Fear of rollers over strollers

While they don’t love the idea of a Hyde Park bike path, these locals are more miffed they didn’t get a say on the new cycle routes: Dudley Maier, Geraldine Box, Sally Lake, Melina Quinlan, Dusty the dog, and Isla and Andrew Main. Photo by David Bell

Public left out in Hyde Park path plan

A CYCLE route dissecting Hyde Park is among some questionable paths in a new WA government bike plan.

The WA Department of Transport’s draft Long Term Cycle Network for Perth and Peel up for endorsement by Vincent council next week. 

While some councils have asked for input from their residents, Vincent councillors are scheduled to vote on June 16 without going out to consultation.

Aspirational

The network is only “aspirational”, but only routes identified in the plan will be eligible for future state government funding. 

North Perth resident Andrew Main was unhappy not to get a say.

“I know the DoT has developed the plan, but there’s been liaising and negotiations between the city and the department so it would have been helpful, I think, for residents to be involved in that somehow,” Mr Main said.

“I don’t think the plan is ideal; there’s areas for improvement.”

The Hyde Park route is a strange addition to anyone familiar with the area and century-long attempts to prevent it being a thoroughfare.

Highgate resident Sally Lake, a former councillor, recalls back in her day the council installed barriers on the existing footpath specifically to slow down cyclists. 

She says about a century earlier there was similar discontent when the lake was split in half to allow a road through; after a protest the plan was shelved and a walkway put through instead.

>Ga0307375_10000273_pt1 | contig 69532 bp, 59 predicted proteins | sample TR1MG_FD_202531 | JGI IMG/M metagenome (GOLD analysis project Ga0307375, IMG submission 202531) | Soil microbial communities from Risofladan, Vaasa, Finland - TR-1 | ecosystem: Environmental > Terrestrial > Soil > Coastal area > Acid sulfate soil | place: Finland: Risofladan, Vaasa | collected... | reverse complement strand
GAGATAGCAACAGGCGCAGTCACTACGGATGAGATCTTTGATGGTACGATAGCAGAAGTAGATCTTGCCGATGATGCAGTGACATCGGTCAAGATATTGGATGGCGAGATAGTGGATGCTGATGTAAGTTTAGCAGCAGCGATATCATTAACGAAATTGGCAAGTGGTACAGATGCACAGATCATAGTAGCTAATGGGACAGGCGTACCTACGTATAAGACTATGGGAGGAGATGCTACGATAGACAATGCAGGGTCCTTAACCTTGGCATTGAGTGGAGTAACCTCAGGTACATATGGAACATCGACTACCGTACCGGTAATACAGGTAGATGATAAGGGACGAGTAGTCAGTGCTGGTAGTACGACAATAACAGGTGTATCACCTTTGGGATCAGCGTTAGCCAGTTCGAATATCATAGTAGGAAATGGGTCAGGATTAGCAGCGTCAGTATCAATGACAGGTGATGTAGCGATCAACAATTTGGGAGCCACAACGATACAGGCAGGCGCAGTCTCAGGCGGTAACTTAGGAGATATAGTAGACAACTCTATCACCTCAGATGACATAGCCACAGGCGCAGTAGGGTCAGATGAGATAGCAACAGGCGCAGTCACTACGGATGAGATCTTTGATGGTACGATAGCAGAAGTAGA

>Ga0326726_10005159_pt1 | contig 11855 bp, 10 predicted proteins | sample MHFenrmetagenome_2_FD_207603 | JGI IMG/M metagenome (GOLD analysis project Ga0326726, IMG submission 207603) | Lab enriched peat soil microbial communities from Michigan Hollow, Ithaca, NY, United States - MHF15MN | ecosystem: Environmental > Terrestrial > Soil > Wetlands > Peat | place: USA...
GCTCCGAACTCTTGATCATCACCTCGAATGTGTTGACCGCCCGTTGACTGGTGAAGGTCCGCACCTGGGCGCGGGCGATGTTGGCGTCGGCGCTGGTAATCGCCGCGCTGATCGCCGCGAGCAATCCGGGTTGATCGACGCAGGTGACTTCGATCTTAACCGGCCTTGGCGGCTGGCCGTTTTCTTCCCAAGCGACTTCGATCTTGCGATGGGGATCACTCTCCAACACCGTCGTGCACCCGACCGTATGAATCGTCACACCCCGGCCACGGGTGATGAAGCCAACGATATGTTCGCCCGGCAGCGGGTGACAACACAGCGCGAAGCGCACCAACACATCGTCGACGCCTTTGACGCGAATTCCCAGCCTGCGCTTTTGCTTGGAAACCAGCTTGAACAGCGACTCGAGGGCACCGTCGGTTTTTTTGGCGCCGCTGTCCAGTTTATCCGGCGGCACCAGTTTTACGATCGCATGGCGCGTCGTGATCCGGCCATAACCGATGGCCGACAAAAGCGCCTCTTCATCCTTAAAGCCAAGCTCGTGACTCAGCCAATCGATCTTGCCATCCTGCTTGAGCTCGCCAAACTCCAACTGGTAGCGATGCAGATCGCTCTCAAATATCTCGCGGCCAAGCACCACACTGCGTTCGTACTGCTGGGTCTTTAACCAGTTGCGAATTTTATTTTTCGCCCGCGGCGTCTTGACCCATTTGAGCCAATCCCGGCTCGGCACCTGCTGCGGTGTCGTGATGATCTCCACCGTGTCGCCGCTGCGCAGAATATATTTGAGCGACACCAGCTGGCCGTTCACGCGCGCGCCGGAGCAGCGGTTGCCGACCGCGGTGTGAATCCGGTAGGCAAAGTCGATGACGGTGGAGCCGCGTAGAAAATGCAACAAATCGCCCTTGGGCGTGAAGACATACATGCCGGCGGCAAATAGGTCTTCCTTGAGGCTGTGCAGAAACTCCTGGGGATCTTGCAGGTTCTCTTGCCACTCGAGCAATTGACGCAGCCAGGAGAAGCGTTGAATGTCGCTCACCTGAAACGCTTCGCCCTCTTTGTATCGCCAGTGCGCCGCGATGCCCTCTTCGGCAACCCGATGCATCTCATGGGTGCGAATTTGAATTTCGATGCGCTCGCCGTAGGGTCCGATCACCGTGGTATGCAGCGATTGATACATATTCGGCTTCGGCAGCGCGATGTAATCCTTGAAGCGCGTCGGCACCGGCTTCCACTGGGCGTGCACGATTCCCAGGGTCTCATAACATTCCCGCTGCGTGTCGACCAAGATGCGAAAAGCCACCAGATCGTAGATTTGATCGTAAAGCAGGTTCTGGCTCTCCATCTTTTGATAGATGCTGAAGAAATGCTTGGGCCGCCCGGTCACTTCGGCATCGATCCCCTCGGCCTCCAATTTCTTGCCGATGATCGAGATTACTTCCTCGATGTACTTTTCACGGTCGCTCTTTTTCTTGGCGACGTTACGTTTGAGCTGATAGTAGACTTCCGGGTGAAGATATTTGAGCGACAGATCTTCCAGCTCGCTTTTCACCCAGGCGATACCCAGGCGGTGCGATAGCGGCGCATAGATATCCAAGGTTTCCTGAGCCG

Vincent staff noted in a report to councillors that DoT developed the plan “in-house with little consultation with local governments” due to time constraints.

They had even told DoT a year ago some of the routes were “unlikely to be possible/supported”, while Stirling council’s warning about a proposed Walcott Street route was ignored and it made it to the final draft of the LTCN. 

Former councillor Dudley Maier says council staff are quite right to bristle at the Hyde Park route “but they haven’t done anything effectively to address it, like bring it to council in a timely manner or consult the community”. 

Squeeze

He says other councils have found time to squeeze in some consultation, with the Town of Cottesloe undertaking an extensive public comment process in August last year. 

Vincent CEO David MacLennan says DoT only sent the final draft on May 21, with a deadline for endorsement by the end of June.

Mayor Emma Cole has asked staff to find out if there’s any chance to wiggle the deadline and fit in community consultation. 

She says the council has its own bike plan from 2013, and is currently working on a new integrated transport plan covering cars, parking, bikes and walking. If there’s no time for a new round of public comment, they’ll fall back on the consultation from those two plans. 

“I’d like to see that [the LTCN] aligns with these documents, and that our community does have an opportunity to have a say,” Ms Cole says.

Cr Josh Topelberg said he’d like to know if anyone local actually had an “aspiration” to have a cycle route through Hyde Park, and said they should not endorse the plan unless that’s scrubbed out.

by DAVID BELL

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